When I sat down to write this blog, I thought it would be short and sweet. But, the more I wrote the longer it got! So it will be appearing in a few segments.


As a Rheumatologist in practice for 33 years I have seen a lot of swollen hands. Some causes are long-term and permanent, others are acute and reversible. Whatever the underlying cause, in addition to pain and stiffness the swelling often causes emotional upset (“my hands look ugly”, “I cant wear my rings”, “it hurts to shake hands” etc).


OSTEOARTHRITIS (OA) is the commonest form of arthritis world-wide. In its familial form it affects the hands, spine, hips, knees and feet. It is associated with bony swelling of the joints of the fingers which can make daily tasks difficult. When the arthritis is developing there is often pain in the joints. Sometimes the joints swell more due to episodes of crystal shedding (called pseudogout) – this is very painful and the joints become hot and red. This form of arthritis develops over years to decades. As yet there is no therapy to prevent progression of OA.


RHEUMATOID ARTHRITIS (RA) is auto-immune (meaning the immune system turns inwards and attacks self) and affects around 2% of people world-wide. It usually starts in the hands and feet and moves centrally to involve more joints. Typically it is a symmetrical arthritis – meaning that the joints affected on either side of the body are identical mirror images. At onset the swelling is soft – in the joint lining and with fluid accumulation in the joint space. This is painful and often causes stiffness in the morning and after rest. If left untreated the swelling progresses to joint destruction and bony change that is irreversible. There are many therapies available to treat RA and to prevent progression. The earlier it is treated the better the outcome.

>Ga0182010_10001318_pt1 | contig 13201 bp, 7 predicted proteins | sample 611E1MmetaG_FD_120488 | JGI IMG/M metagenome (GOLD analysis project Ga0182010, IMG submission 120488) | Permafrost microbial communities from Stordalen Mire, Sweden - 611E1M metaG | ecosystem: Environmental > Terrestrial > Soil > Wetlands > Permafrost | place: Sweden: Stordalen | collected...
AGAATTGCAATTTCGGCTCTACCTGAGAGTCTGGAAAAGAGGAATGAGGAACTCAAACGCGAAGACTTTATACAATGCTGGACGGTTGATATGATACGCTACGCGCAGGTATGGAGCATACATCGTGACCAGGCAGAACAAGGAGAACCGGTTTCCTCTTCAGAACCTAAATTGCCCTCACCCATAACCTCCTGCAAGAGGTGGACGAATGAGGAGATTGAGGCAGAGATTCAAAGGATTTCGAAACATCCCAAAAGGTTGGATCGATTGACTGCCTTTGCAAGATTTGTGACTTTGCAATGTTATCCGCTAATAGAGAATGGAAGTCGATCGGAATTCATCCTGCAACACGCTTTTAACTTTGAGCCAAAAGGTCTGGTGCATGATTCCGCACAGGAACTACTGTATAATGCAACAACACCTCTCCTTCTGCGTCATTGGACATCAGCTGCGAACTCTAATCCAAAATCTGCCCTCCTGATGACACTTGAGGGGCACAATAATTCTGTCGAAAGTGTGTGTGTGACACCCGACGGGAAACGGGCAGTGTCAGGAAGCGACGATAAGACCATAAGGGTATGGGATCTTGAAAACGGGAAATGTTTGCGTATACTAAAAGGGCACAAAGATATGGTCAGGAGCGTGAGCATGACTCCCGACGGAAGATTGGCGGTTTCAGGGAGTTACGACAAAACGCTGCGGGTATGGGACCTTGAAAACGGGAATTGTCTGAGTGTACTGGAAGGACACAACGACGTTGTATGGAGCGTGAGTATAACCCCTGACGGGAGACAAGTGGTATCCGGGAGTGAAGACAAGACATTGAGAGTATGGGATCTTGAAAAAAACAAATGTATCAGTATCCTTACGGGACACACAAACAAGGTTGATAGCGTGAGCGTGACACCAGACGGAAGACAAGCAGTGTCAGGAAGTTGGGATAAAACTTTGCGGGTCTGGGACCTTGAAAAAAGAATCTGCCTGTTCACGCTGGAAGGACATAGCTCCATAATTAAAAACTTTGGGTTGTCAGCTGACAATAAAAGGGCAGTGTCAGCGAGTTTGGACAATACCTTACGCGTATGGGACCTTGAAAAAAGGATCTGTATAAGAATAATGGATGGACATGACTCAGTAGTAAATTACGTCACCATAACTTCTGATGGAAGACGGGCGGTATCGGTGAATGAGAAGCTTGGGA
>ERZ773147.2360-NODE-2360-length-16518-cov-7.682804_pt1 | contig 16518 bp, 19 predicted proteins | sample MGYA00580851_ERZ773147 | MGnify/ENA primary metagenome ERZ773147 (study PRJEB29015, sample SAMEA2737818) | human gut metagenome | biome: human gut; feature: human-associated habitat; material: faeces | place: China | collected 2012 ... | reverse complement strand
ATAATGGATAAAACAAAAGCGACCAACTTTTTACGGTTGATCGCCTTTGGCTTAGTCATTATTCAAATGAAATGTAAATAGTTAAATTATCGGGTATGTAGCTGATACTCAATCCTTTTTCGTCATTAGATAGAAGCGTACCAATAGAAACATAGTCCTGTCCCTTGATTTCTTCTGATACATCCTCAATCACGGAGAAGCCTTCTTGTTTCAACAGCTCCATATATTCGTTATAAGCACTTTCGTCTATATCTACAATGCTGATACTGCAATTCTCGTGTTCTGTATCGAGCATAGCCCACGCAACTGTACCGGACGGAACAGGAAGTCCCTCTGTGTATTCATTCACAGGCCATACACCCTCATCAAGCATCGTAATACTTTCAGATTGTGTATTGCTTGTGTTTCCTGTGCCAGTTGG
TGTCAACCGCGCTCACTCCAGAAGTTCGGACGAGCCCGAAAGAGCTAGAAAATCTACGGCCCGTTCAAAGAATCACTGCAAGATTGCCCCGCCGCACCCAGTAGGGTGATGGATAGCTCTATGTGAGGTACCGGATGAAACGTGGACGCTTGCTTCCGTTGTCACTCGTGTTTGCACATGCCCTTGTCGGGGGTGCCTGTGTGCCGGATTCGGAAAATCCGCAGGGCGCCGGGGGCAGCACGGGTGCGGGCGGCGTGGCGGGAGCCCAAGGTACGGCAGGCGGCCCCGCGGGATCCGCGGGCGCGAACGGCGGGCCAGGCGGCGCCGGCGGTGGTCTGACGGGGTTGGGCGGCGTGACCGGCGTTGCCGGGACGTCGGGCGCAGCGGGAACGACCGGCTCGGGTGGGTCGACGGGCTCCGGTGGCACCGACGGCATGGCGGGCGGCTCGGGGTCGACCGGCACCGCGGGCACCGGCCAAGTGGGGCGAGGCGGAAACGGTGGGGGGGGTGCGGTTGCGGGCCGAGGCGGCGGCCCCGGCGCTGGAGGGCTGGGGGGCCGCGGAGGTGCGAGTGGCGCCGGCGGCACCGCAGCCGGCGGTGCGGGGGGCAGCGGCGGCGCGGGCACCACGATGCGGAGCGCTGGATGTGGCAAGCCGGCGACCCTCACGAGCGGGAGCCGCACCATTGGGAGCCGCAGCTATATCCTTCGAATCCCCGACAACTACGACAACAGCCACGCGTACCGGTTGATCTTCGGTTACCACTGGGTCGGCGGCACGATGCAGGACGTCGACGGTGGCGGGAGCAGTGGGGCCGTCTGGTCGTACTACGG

PSORIATIC ARTHRITIS (PsA) is another auto-immune arthritis that can take a number of forms. It is rarer than RA -affecting around 0.4% of people world-wide- and associated with the skin rash Psoriasis. It is often asymmetrical - affecting different joints on different sides of the body. The symptoms of PsA are very similar to RA and the two may get confused. As with RA there are now very effective therapies to control it and prevent progression and chronicity.


SYSTEMIC LUPUS ERTYHEMATOSUS (SLE) is a rare autoimmune condition that affects up to 0.2% of the population – mostly young women. Common symptoms include arthritis and skin rash. Hand joints are often involved. It may be challenging to diagnose and treat. Apart from arthritis there may be internal organ inflammation that needs to be evaluated and treated. There are many established therapies for the treatment of SLE and many evolving over the last decade.


This is a very short list to highlight potential causes of joint swelling in the hands. As you can see it is never “just arthritis” and every case needs individual attention so a firm diagnosis and proper treatment can be started.